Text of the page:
Finding Malware Checklist

Last month Harlan posted about his experience at PFIC 2011. At the end of his post he shared his Malware Detection Checklist which outlines the examination steps to locate malware on the system. I think it’s a great list and I like how the checklist is focused on a specific task; finding malware. I added some of the activities in Harlan’s checklist to my own because I either wasn’t doing it or I wasn’t deliberate about doing it. One step I wasn’t doing was scanning for packed files and thinking about it I can see how it can help reduce the amount of binaries to initially examine. On the other end, one step I wasn’t deliberate about was examining the user’s temporary directories. I was examining these directories through timeline analysis but I wasn’t deliberate about searching the entire folder for malware or exploit artifacts.

The cool thing about Harlan’s checklist is that he already did the heavy lifting. He put together a process that works for him (including the tools he uses) and is sharing it with the community. It wouldn’t be hard for anyone to take what he already did and incorporate it into their own examination process. Plus, his blog post mentioned the checklist came from Chapter 6 in WFA 3 so the book (once released) can be a reference to better understand how to go about finding malware on a system.

Another Angle at Finding Malware

Along the same lines about trying to identify malware on a system Mark Morgan over at My Stupid Forensic Blog discussed the topic in his post How to Identify Malware Behavior. Mark first proceeded to explain the four main characteristics of malware which are: an initial infection vector, malware artifacts, propagation mechanism, and persistence mechanism. (Harlan also described these characteristics on his malware webpage). The characteristics are important since there artifacts associated with them and those artifacts can help identify the malware. Mark provided a great example about how the persistence mechanism played a role in one of his cases. He even went on to explain a few different ways to track down malware and its persistence mechanism.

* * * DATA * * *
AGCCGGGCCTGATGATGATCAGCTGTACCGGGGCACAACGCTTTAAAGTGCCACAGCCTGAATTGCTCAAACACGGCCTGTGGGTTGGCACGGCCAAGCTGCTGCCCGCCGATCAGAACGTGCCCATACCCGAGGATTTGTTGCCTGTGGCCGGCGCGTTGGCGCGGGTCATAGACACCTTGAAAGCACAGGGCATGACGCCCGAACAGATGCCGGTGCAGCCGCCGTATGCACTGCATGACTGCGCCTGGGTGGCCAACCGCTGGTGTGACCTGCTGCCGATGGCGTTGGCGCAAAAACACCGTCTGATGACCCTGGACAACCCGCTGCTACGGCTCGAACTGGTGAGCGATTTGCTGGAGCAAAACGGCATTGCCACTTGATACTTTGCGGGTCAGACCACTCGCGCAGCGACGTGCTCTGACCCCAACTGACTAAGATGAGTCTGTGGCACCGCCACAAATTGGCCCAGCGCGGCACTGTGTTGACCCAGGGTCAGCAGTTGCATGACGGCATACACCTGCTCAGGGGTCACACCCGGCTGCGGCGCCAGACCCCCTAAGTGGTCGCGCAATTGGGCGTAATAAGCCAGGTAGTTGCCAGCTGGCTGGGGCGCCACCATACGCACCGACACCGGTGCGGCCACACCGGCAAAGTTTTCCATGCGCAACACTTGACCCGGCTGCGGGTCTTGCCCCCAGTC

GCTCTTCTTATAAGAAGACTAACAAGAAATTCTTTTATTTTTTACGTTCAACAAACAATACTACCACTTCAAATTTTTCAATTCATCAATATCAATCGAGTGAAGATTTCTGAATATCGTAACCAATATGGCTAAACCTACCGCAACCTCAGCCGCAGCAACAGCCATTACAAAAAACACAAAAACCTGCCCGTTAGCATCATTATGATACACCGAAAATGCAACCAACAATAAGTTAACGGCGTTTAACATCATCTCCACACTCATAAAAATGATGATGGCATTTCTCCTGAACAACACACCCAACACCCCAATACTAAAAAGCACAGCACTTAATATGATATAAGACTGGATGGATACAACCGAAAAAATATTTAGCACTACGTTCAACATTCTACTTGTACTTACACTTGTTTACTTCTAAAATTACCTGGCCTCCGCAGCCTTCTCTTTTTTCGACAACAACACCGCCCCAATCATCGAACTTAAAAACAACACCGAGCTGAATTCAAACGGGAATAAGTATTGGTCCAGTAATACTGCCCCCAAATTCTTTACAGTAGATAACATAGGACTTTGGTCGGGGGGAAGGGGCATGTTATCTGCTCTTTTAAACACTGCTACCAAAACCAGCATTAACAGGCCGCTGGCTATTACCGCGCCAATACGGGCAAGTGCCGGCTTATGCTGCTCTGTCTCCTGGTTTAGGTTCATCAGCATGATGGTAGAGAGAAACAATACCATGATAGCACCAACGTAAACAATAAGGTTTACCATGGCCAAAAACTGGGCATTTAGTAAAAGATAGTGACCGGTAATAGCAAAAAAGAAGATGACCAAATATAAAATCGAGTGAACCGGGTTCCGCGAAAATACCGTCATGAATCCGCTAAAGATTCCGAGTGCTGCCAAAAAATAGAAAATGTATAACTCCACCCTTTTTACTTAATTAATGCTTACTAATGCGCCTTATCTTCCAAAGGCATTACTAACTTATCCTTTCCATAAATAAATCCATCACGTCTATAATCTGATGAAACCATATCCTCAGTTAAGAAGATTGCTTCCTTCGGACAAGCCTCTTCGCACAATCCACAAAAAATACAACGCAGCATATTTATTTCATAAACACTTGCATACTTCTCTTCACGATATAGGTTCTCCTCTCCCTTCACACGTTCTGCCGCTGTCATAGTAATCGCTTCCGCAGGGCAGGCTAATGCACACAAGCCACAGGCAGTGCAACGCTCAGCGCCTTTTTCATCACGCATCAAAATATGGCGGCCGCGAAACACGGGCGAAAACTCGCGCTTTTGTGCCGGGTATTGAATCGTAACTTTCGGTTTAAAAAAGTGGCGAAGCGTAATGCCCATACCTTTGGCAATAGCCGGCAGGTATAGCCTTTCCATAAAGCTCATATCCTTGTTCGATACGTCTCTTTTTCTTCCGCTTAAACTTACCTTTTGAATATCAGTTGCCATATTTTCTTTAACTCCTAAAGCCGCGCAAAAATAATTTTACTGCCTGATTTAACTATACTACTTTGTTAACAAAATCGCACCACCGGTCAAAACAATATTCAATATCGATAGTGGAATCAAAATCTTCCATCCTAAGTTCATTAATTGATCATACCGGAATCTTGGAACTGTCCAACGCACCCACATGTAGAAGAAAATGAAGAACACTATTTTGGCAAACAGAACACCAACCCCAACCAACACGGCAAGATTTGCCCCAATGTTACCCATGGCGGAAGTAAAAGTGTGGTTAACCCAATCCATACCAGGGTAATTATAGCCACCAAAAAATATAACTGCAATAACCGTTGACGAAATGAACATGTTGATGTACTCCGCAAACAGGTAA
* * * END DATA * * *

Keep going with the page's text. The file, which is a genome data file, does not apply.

Analyzing Malware

At some point during the examination malware will be identified on the system. Some can just start analyzing the malware since they are fortunate enough to know how to reverse engineer its functionality or know someone who can. The rest of us may not have that luxury so we should just upload the sample to online scanners such as VirusTotal or Sandboxes right? Well, I wouldn’t be too fast in pulling the trigger without understanding the risks involved. The Hexacorn blog put together the excellent post Automation vs. In-depth Malware Analysis. In the author’s own words the "post is my attempt to summarize my thoughts on the topic of both automated malware analysis in general and consensual submission of files to a web site owned by a third party". There are times when submitting samples to a third party service are not the best choice to make. I first learned about the risk when a discussion occurred in the Win4n6 group sometime ago but the post goes into more depth. For anyone dealing with malware and considering using third party services -such as VirusTotal or ThreatExert - than I highly recommend reading this post to help you make an informed decision.

On a side note, the Hexacorn blog started to post forensic riddles every Friday followed by posting the answer every Monday. The riddles are entertaining and educational. My stat count so far is zero for two (I wasn’t even close).